Proliferative endometrium is a very common non-cancerous change that develops in the tissue lining the inside of the uterus. It is a normal finding in women of reproductive age.
During the menstrual cycle, the endometrium grows under the influence of two major hormones – estrogen and progesterone. In the first part of the menstrual cycle, between menses and ovulation (ovulation is when a mature egg is released from the ovary, pushed down the fallopian tube, and is made available to be fertilized), the endometrium grows under the influence of estrogen. Pathologists call this phase the proliferative endometrium.
These changes occur during the fertile age, which for most women starts at early teens, and lasts until the age of 45-55. Menstrual flow might occur every 21 to 35 days and usually lasts two to seven days.
The uterus is a hollow muscular organ located in the female pelvis between the urinary bladder and the rectum (the lower end of the large bowel). The upper part of the uterus, the fundus, is attached to the fallopian tubes while the lower part is connected to the vagina through the uterine cervix. Functions of the uterus include nurturing the baby, and holding it until the baby is mature enough for birth.
The walls of the uterus are made up of three layers:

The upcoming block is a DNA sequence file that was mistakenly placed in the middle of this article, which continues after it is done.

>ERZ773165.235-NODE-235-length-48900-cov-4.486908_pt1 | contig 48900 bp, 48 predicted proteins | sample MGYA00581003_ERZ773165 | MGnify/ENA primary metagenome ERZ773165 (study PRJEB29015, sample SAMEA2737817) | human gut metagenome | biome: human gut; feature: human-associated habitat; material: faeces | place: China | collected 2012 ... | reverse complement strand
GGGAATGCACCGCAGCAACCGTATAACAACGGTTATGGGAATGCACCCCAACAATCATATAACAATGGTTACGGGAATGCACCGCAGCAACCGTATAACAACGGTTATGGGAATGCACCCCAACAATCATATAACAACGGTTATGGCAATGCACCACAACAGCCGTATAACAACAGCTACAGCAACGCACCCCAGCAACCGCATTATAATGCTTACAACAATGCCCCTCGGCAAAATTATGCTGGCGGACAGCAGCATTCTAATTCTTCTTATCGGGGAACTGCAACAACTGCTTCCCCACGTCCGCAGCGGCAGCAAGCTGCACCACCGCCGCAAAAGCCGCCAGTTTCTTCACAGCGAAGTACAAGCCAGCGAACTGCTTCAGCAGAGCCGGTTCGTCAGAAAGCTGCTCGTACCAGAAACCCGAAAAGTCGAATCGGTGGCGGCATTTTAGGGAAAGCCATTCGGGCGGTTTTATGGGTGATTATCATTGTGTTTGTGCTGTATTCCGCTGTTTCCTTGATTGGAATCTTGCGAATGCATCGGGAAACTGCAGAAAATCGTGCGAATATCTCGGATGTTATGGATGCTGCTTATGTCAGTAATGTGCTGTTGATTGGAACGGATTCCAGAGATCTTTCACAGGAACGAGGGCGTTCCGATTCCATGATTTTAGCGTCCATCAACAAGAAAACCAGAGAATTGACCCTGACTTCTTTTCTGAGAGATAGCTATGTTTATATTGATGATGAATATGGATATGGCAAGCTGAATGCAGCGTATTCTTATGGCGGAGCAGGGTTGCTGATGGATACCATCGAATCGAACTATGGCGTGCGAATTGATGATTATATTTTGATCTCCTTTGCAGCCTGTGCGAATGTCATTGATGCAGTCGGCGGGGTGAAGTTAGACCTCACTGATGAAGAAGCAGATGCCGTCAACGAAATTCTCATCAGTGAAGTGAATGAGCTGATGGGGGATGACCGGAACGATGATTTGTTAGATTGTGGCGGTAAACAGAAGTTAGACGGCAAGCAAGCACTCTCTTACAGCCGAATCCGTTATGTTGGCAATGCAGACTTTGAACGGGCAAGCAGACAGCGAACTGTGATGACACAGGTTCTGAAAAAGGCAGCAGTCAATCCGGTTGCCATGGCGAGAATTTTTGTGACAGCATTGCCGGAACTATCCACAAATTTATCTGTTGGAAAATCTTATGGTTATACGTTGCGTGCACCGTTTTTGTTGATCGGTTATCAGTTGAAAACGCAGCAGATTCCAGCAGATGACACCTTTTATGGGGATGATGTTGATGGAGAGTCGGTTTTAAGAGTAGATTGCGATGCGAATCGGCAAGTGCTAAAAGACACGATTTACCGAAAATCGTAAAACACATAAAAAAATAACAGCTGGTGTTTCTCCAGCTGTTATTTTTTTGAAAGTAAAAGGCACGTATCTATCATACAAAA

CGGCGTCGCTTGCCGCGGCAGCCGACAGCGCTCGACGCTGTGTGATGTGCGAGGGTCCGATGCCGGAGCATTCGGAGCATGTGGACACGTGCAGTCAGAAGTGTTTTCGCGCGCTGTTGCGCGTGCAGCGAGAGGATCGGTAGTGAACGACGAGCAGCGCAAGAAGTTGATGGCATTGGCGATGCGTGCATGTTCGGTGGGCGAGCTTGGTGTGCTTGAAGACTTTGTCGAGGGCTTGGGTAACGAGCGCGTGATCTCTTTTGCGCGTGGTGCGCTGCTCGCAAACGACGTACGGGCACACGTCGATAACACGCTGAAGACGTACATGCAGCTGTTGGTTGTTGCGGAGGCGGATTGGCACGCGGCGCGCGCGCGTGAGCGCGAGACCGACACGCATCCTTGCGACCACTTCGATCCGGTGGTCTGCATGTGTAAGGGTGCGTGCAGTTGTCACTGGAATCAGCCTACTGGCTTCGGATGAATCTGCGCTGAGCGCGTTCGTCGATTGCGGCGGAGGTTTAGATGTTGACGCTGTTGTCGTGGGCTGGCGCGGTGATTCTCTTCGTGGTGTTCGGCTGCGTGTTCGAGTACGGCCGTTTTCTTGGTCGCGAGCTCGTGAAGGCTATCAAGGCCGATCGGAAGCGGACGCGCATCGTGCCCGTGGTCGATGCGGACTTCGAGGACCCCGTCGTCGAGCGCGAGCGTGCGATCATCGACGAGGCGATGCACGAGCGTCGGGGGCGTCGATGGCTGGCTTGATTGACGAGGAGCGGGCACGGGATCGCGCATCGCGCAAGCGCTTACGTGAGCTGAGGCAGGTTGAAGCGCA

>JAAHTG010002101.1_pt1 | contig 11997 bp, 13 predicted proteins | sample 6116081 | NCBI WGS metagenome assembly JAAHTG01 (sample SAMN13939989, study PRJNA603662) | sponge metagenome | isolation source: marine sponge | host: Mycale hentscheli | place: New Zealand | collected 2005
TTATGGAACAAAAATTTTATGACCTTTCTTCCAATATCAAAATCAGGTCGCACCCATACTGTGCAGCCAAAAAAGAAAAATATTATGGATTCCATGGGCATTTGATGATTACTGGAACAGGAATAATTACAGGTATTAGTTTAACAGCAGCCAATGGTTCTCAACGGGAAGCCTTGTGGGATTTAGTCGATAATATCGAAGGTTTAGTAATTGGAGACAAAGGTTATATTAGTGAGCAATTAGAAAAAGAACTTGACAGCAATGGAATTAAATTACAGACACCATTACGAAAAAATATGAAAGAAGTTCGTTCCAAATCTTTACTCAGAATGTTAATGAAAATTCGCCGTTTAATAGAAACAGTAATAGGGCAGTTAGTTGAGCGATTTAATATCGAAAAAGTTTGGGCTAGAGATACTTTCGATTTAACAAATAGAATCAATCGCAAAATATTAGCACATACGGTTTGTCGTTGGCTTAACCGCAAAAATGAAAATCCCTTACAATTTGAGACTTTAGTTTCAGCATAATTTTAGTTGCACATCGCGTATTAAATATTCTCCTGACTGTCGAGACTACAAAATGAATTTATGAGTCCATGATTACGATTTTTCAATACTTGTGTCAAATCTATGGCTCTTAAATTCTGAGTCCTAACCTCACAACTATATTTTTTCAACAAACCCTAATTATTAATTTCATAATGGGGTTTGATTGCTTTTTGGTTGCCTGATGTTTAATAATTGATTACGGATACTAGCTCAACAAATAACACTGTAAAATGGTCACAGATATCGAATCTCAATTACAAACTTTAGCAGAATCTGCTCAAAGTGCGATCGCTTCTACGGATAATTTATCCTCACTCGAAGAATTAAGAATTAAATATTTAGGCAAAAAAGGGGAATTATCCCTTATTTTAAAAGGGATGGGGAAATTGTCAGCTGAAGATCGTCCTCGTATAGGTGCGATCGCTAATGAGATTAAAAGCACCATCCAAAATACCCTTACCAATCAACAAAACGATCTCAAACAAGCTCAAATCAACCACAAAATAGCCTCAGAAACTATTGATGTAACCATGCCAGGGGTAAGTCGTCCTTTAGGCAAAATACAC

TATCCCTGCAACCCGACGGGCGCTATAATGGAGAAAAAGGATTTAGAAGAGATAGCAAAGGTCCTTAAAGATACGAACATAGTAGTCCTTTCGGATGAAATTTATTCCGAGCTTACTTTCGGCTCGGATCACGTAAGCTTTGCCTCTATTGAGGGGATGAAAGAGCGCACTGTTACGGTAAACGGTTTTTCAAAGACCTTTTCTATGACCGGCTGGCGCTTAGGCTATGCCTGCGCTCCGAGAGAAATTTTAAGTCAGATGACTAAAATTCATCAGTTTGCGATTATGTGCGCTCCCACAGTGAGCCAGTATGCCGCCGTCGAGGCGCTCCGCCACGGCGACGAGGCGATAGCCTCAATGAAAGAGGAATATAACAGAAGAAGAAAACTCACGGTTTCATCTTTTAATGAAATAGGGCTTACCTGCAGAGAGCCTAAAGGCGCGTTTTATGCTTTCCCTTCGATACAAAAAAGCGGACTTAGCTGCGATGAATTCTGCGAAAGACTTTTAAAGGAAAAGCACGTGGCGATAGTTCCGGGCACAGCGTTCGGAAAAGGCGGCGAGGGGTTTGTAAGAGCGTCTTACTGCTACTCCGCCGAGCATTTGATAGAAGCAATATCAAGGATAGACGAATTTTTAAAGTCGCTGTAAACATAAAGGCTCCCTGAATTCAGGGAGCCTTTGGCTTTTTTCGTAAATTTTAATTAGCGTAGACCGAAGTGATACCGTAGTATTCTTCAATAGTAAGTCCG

The endometrium is hormone-responsive which means it changes in response to hormones released during the menstrual cycle. Following every menstrual period (menses) the endometrium grows to a thick, blood vessel-rich, glandular tissue layer, providing an optimal environment for a fertilized egg.
If the fertilization does not occur, the endometrium breaks down, leaving only the bottom layer (basal layer) and many open blood vessels. This leads to a temporary bleed and discharge of blood and endometrial tissue through the vagina (menstruation, menstrual period, menstrual flow). Once the menstruation is over, the endometrium starts growing again, and the cycle repeats.
The diagnosis of proliferative endometrium is usually made after a small sample of tissue is removed from the endometrium during a procedure called an endometrial biopsy or uterine curetting.
Common reasons for these procedures include:
Your pathology report may also say negative for hyperplasia and malignancy, which means there was no evidence of endometrial cancer or endometrial hyperplasia in the tissue samples examined. Based on this diagnosis, your doctor will suggest further testing and treatment.